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Old 01-28-2014, 10:26 AM   #1
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1987 32' Excella
Maryville , Tennessee
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Which would you recommend?

I'm about to install Allure Vinyl Plank Flooring in our Excellon. I'm undecided about which way to run the grain, side-to-side or front-to-back. Which direction would you recommend and why?

1987 Excella 32 Foot
"Campgrounds In And Around The Great Smoky Mountains National Park"
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Old 01-28-2014, 10:34 AM   #2
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I have never done a trailer, but have done a lot of hardwood in houses. I have found that it usually looks best if the planking runs with the long dimension of the room. Running it side to side can sometimes give it a "ladder" look. If I were doing it, I would go front to back.


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Old 01-28-2014, 11:37 AM   #3
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1960 33' Custom
Saskatoon , Saskatchewan
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I vote the same as Brian. I had a hardwood installation business for a while and corridors do look better to me with the grain parallel to the corridor flow. It's slightly more work with actual hardwood to go that direction but still. That being said hardwood has different installation factors than vinyl plank. Traditionally we always tried to get grain direction parallel to light from windows but again not such a consideration in a trailer. Keeping the boards at 90 to the floor joints will help hide inconsistencies too. If you really can't decide you could go for 45 degrees, even more work but sometimes gives visual interest….
1960 Sovereign 33' Pacific Railroad Custom
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Old 01-28-2014, 12:29 PM   #4
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1991 34' Excella
1963 26' Overlander
Central , Mississippi
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I've done trailers each way. Our 34' has it side to side in an attempt to visually reduce the extremely long look inside. The drawback is any section of that flooring less that 1' long will start to creep. There is a bunch of cutting if you go crossways.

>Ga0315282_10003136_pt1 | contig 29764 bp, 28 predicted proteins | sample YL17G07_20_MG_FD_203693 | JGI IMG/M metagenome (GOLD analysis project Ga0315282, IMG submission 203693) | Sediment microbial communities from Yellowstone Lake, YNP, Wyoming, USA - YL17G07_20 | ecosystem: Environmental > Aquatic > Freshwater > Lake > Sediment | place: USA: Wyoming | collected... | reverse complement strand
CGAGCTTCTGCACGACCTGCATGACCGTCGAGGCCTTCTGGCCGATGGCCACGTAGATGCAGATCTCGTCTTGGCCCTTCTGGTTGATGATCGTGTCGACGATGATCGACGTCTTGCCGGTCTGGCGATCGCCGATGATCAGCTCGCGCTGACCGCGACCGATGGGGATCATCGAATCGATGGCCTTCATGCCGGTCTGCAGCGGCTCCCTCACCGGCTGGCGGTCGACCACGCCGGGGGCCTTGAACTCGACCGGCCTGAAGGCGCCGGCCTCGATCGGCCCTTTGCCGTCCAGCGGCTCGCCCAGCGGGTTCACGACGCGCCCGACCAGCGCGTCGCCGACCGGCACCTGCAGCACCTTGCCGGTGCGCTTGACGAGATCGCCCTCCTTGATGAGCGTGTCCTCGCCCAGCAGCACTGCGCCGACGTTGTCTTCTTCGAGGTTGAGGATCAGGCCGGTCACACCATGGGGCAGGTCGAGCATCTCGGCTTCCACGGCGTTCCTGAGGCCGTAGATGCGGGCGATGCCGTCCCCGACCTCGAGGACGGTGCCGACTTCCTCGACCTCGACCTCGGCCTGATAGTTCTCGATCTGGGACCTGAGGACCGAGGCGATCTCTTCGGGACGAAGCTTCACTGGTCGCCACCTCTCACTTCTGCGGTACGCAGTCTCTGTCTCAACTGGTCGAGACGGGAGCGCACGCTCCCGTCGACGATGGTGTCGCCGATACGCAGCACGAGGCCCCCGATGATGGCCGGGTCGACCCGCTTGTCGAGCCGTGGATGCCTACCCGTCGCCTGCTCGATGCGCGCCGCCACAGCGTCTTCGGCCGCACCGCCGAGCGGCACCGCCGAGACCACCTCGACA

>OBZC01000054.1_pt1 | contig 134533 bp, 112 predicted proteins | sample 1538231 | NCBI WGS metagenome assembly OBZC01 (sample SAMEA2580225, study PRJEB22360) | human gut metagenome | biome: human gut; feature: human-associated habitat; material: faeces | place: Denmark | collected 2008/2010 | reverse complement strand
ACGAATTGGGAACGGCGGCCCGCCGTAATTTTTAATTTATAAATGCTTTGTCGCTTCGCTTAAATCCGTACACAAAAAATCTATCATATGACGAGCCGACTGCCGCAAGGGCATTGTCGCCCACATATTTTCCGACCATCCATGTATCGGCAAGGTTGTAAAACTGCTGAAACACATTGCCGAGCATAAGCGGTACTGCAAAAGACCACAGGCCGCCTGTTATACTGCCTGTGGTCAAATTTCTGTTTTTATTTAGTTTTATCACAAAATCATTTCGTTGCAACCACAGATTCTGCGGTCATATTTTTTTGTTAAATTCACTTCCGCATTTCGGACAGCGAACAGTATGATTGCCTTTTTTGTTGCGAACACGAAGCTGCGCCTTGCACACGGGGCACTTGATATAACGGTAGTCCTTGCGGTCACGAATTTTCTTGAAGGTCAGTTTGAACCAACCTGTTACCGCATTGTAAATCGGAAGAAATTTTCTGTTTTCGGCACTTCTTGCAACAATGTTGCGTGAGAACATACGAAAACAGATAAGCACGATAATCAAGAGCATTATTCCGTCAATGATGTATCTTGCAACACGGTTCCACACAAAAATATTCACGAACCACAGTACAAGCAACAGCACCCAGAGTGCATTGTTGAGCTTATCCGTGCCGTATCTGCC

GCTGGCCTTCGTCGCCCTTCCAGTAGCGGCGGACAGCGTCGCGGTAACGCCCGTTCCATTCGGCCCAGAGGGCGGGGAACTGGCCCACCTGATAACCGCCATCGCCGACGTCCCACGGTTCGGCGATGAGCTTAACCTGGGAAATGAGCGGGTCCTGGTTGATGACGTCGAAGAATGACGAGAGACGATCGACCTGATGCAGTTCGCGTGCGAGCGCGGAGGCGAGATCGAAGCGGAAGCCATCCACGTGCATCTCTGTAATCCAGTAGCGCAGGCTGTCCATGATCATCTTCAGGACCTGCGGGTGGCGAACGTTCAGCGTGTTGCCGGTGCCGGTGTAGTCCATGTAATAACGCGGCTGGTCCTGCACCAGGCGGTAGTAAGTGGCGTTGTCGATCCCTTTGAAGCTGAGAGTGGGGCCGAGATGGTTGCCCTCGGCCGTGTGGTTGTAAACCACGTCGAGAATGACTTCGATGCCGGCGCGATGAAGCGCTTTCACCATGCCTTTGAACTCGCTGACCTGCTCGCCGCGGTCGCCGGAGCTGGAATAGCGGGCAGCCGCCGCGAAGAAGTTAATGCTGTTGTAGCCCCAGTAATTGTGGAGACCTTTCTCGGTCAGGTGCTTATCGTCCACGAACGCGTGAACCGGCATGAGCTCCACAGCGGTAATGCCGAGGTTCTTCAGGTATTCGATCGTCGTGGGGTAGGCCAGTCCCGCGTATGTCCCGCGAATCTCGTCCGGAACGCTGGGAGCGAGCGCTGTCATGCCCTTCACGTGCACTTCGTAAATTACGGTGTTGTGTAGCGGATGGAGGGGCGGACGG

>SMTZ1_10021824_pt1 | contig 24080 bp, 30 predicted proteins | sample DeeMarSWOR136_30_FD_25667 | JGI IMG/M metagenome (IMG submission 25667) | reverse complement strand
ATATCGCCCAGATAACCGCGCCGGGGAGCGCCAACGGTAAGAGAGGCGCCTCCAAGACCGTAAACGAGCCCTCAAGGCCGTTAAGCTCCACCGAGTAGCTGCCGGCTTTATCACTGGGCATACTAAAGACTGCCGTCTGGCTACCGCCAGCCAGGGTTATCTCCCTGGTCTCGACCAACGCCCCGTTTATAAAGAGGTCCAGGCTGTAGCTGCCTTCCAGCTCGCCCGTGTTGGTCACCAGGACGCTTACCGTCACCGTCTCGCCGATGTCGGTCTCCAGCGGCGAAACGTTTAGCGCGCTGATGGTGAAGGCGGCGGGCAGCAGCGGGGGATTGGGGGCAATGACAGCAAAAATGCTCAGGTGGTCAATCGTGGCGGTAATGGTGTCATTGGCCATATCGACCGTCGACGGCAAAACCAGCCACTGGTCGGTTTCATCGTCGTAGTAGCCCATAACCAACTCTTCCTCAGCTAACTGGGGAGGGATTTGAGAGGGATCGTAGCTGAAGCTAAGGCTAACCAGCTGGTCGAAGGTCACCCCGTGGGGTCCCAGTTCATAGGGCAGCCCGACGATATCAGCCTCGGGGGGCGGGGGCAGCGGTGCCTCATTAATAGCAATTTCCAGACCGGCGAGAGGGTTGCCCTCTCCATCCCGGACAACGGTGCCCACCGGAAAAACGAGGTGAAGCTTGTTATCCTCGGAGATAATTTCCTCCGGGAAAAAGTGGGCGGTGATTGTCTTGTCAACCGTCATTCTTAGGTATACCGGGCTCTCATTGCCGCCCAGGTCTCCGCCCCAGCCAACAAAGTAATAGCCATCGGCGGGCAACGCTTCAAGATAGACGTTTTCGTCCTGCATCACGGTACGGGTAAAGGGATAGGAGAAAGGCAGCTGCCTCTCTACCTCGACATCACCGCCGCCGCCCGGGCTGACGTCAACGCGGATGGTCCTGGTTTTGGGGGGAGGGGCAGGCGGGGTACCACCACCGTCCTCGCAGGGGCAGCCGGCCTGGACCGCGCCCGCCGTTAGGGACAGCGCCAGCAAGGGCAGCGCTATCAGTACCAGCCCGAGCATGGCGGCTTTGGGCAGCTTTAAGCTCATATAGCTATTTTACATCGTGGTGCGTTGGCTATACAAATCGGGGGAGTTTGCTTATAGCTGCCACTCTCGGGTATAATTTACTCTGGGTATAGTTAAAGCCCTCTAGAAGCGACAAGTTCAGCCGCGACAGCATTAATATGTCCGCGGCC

Our 29' had it long ways. It was tough to plan the cuts because you need a long straight run from the front to the rear. It's impossible to do that in a trailer and still start at one side. Lots of measuring and marking!

We like the flooring, it's easy to sweep it clean.
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Old 01-28-2014, 01:31 PM   #5
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Doing design study on residential spaces, I've learned it is good to run the grain in the direction of the flow, it is confusing to block it. "This looks odd".
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Old 01-28-2014, 01:37 PM   #6
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1966 24' Tradewind
Livingston , Texas
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We installed our vinyl plank flooring front-to-back in our TradeWind. Simplified installation and came out looking rather nice. Only drawback we have noticed is a small gap is needed between the planks lengthwise to allow for expansion when in warmest weather or in the sun. Had 3 or 4 joins that required a blade-width to be trimmed after the installation.

Very easy to keep clean and surprisingly resistant to cat claws!
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Old 01-28-2014, 01:51 PM   #7
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Go Long it lengthwise. Mark your center line and work out from there. Our Bamboo Allure looked great upon installation but opened up from the cold Winters. Maybe you're far enough South that won't be a problem. FYI

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Old 01-28-2014, 04:29 PM   #8
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1987 32' Excella
Maryville , Tennessee
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I'm actually installing this in a trailer which sits vacant from May through December in hot, wet southern Florida. Others have used it and claim it holds up well if a small gap is left around the wall for expansion. I guess I'm inclined to install it lengthwise as suggested by most. I ripped up all the parquet flooring which had been glued and stapled down, and the carpeting which was installed with carpet strips. The sub-floor is chipboard, which I filled and smoothed using Durhams Rock Hard. I'll try to post a picture of the finished install. Thanks to all who responded.
1987 Excella 32 Foot
"Campgrounds In And Around The Great Smoky Mountains National Park"
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Old 01-29-2014, 01:55 PM   #9
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We ran ours at a 45 degree angle just to be different. Looks great in our opinion but then, everyone has one. Good luck.
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Old 01-29-2014, 05:38 PM   #10
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1987 25' Sovereign
Fort Collins , Colorado
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We ran flooring in our kitchen diagonally (in the house). Amazing how much wider and roomier it looks. I think I'd do the same in the AS if we were doing plank flooring.

Dan & Liz H

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